Things you should do before boarding your dog: Here is a checklist of 10 important steps to consider before boarding your dog. Consideration of each of these items will help you and your dog to have a good boarding experience
1. Interview - Interview the kennel on the phone
2. Look for Recommendations - Talk to a few kennels before you decide where to take your pet. Also, ask your friends or neighbors where they have boarded their pet and what their experiences have been
3. Determine Kennel Requirements - Does your pet need any special vaccines for this kennel?
4. Check out Kennel Staff - Find out about the consistency with the staff – is it the same person seeing your dog everyday or someone new?
5. What is the Dog’s Schedule? - How often do they go out? Where are they walked? For how long? Is that enough to make your pet happy? Will you dog interact with other dogs? Is that what you want?
6. Feeding Instructions - Consider taking your dogs own food and request that they kennel only feed his food.
7. Contact Information - Ensure that the kennel has your numbers where you can be reached in the case of an emergency. Include your cell phone and any emergency contacts. Plan for the unexpected.
8. Emergency Instructions - Just in case of an emergency, leave instructions on how to proceed.
9. Medical History - Obtain a copy of your pets pertinent medical record from your vet and give a copy to the kennel.
10. Leave Special Instructions - Make sure you clearly indicate any special instructions. For example, if you pet requires medications, ensure the name of the medication, dose (both in mg and number of pills, and frequency are clearly indicated.
Getting a pet sitter for your dog: A good professional pet sitter is a true find. Instead of relying on a friend to feed your dog, walk him and spend an hour or so playing with him, you can relax while you’re away, knowing that your dog is in capable hands. A knowledgeable sitter should be able to spot medical problems and handle emergencies - and make your absence less stressful all around. “The pet gets to stay in his own environment,” says Lori Jenssen, president of the National Association of Professional Pet Sitters (NAPPS), which lists more than 1,200 members. “He gets to stay in his own house, his own bed. And he gets fed with his own food. And when you get home, your pet is there to greet you.” In fact, she says, some animals get spoiled when their owners are away. “We spend a half hour, but that half hour is 100 percent with the pet. So, when you get home, they’re going to expect the same from you.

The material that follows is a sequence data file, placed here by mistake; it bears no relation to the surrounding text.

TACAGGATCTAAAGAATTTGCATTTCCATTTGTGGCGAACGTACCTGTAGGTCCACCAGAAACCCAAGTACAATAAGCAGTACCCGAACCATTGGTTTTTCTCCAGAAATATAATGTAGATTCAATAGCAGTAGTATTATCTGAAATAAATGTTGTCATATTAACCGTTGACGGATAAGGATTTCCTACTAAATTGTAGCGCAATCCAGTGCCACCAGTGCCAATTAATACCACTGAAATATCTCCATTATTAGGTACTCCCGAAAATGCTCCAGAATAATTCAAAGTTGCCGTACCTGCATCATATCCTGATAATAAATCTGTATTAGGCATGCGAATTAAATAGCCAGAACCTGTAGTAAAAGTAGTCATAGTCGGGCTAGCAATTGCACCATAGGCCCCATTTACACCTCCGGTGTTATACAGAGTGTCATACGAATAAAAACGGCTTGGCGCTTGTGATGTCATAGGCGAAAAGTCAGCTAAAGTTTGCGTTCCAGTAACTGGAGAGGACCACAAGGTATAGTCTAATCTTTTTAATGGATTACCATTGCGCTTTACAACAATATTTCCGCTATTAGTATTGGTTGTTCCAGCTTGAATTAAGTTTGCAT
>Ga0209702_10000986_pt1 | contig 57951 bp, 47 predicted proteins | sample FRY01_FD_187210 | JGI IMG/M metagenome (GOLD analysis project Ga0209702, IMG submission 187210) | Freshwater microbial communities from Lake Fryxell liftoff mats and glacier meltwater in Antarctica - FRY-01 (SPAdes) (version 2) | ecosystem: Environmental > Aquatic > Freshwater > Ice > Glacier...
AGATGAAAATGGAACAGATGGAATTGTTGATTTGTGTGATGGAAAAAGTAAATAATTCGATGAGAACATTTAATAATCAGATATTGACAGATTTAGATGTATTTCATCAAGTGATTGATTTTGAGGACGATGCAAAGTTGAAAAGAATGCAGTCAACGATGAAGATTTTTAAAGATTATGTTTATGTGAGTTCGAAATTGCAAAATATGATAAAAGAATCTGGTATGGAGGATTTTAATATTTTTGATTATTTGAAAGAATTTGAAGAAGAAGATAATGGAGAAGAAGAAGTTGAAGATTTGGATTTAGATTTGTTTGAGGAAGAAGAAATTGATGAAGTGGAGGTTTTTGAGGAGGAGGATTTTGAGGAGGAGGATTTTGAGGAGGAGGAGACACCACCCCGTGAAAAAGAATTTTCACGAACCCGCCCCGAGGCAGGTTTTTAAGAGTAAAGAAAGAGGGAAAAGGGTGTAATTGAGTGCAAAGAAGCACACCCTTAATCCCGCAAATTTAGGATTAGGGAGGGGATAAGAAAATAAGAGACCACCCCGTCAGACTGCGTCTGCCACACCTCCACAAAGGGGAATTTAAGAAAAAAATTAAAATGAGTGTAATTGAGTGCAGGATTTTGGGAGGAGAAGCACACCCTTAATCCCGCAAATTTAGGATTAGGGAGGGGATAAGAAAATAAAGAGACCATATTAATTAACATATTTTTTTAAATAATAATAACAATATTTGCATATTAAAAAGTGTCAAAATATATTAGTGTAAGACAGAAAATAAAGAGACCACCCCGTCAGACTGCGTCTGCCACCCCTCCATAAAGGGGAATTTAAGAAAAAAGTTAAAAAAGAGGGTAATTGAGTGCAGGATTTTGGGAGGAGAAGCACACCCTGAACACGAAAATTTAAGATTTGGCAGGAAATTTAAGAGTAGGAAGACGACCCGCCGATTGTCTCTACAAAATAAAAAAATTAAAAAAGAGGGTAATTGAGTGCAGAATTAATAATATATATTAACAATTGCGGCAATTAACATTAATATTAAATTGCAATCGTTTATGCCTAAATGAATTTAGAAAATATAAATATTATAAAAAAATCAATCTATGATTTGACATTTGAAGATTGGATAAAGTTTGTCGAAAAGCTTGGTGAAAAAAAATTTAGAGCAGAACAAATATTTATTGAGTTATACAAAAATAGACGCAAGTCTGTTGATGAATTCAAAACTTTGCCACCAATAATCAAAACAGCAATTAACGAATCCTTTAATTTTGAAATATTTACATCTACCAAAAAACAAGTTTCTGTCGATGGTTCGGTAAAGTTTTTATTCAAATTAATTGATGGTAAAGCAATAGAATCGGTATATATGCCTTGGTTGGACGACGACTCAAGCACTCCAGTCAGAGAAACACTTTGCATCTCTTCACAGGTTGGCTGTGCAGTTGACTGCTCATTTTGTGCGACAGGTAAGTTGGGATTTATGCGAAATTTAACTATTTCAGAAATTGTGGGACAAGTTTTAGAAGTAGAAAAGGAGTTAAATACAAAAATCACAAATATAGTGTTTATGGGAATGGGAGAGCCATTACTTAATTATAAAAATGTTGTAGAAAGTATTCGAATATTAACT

Traveling with your dog: Your veterinarian can help you decide whether to take your pet with you or put him in a kennel or can recommend a place for him to stay if you decide to leave him behind. You might even consider a pet sitter.
· A few weeks before you plan to leave, stop by and check out the space. Make sure it is clean and inquire about temperature control, ventilation and light. Take a look at the playroom and see if the animals have enough room to exercise.
· Once you’ve chosen a kennel, make reservations early and confirm them. Many kennels suggest that you leave a piece of your clothing so your pet has something familiar and comforting. When you drop off your pet, don’t stage an emotional “farewell.” Pets are sensitive to your emotions and this may create anxiety. Be sure to leave your veterinarian’s number and a number where you can be reached in case of emergency.